Despite a long-term peace process and the general reconciliation of Israel with Egypt and Jordan, Israelis and Palestinians have failed to reach a final peace agreement. The key issues are: mutual recognition, borders, security, water rights, control of Jerusalem, Israeli settlementsPalestinian freedom of movement, and Palestinian right of return. The violence of the conflict, in a region rich in sites of historic, cultural and religious interest worldwide, has been the object of numerous international conferences dealing with historic rights, security issues and human rights, and has been a factor hampering tourism in and general access to areas that are hotly contested.

Many attempts have been made to broker a two-state solution, involving the creation of an independent Palestinian state alongside the State of Israel (after Israel’s establishment in 1948). In 2007, the majority of both Israelis and Palestinians, according to a number of polls, preferred the two-state solution over any other solution as a means of resolving the conflict. Moreover, a majority of Jews see the Palestinians’ demand for an independent state as just, and thinks Israel can agree to the establishment of such a state. The majority of Palestinians and Israelis in the West Bank and Gaza Strip have expressed a preference for a two-state solution. Mutual distrust and significant disagreements are deep over basic issues, as is the reciprocal scepticism about the other side’s commitment to upholding obligations in an eventual agreement.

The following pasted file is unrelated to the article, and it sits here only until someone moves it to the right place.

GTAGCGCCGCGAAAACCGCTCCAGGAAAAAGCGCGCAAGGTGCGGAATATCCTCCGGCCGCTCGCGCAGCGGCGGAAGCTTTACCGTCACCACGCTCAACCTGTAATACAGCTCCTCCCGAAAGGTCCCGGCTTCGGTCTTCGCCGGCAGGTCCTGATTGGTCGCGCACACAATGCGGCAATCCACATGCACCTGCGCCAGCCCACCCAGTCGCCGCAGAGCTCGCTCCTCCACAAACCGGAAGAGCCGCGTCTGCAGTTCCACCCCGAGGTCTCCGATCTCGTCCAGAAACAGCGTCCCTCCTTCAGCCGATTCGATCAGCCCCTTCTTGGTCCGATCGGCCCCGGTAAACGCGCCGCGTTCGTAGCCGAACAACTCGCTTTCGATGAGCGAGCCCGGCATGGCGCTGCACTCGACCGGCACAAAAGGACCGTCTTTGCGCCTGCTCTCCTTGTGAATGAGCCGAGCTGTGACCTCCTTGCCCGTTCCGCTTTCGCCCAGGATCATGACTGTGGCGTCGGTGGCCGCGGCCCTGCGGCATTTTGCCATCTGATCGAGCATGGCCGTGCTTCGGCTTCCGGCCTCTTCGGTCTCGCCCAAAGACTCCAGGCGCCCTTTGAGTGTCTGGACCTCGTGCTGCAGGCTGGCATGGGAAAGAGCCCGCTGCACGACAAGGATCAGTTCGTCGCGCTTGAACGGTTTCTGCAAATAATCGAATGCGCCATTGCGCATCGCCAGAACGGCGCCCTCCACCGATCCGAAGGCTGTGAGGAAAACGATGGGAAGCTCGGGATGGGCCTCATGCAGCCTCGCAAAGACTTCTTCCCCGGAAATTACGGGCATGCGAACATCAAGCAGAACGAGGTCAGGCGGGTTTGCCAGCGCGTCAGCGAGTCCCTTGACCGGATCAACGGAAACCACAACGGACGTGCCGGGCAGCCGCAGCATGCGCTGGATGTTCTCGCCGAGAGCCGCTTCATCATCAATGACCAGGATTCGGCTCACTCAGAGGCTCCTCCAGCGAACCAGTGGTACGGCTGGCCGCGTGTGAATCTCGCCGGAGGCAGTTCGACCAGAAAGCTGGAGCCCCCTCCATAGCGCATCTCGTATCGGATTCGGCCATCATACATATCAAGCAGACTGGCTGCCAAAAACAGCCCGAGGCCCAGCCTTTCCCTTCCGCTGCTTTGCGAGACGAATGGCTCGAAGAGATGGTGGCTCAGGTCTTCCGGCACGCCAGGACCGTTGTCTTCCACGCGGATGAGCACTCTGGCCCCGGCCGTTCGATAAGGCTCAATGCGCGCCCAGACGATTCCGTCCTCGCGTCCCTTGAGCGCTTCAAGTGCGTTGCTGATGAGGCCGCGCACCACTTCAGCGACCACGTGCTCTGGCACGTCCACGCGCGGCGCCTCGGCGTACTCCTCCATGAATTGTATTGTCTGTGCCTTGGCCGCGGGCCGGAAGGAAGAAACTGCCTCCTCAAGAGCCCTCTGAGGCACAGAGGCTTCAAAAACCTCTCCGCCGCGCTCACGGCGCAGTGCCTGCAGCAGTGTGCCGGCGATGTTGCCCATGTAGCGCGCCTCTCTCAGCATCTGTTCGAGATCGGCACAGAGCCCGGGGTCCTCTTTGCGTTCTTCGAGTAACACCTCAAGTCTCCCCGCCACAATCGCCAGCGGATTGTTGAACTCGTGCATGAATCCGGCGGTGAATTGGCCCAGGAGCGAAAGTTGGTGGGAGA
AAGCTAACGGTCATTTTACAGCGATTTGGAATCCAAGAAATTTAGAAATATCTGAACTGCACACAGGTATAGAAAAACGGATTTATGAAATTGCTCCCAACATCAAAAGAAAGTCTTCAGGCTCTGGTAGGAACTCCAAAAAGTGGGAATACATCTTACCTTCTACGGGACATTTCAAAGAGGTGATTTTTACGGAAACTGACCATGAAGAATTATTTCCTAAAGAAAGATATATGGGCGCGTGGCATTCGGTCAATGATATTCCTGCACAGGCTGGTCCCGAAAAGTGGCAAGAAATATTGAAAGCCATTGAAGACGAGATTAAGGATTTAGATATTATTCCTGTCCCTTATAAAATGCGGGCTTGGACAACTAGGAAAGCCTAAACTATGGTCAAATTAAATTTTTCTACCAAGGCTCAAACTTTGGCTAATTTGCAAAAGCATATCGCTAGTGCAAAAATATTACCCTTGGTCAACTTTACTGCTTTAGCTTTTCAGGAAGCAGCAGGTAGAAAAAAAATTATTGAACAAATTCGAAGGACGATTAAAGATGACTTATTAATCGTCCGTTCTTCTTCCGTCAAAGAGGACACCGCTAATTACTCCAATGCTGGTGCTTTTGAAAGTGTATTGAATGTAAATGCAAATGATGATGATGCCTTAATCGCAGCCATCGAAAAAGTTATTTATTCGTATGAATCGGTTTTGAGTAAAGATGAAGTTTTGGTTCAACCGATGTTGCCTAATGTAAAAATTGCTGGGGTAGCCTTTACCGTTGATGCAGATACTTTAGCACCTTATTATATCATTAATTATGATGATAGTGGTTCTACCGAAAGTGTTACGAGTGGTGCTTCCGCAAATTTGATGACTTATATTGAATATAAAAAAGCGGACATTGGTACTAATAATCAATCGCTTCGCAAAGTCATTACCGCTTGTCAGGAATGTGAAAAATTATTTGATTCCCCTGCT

Within Israeli and Palestinian society, the conflict generates a wide variety of views and opinions. This highlights the deep divisions which exist not only between Israelis and Palestinians, but also within each society. A hallmark of the conflict has been the level of violence witnessed for virtually its entire duration. Fighting has been conducted by regular armies, paramilitary groups, terror cells, and individuals. Casualties have not been restricted to the military, with a large number of fatalities in civilian population on both sides. There are prominent international actors involved in the conflict.

The two parties engaged in direct negotiation are the Israeli government, currently led by Benjamin Netanyahu, and thePalestine Liberation Organization (PLO), currently headed by Mahmoud Abbas. The official negotiations are mediated by an international contingent known as the Quartet on the Middle East (the Quartet) represented by a special envoy, that consists of the United States, Russia, the European Union, and the United Nations. The Arab League is another important actor, which has proposed an alternative peace plan. Egypt, a founding member of the Arab League, has historically been a key participant.

Since 2006, the Palestinian side has been fractured by conflict between the two major factions: Fatah, the traditionally dominant party, and its later electoral challenger, Hamas. After Hamas’s electoral victory in 2006, the Quartet conditioned future foreign assistance to the Palestinian National Authority (PA) on the future government’s commitment to non-violence, recognition of the State of Israel, and acceptance of previous agreements. Hamas rejected these demands, which resulted in the Quartet’s suspension of its foreign assistance program, and the imposition of economic sanctions by the Israelis. A year later, following Hamas’s seizure of power in the Gaza Strip in June 2007, the territory officially recognized as the PA was split between Fatah in the West Bank, and Hamas in the Gaza Strip. The division of governance between the parties had effectively resulted in the collapse of bipartisan governance of the PA. However, in 2014, a Palestinian Unity Government, composed of both Fatah and Hamas, was formed. The latest round of peace negotiations began in July 2013 and was suspended in 2014.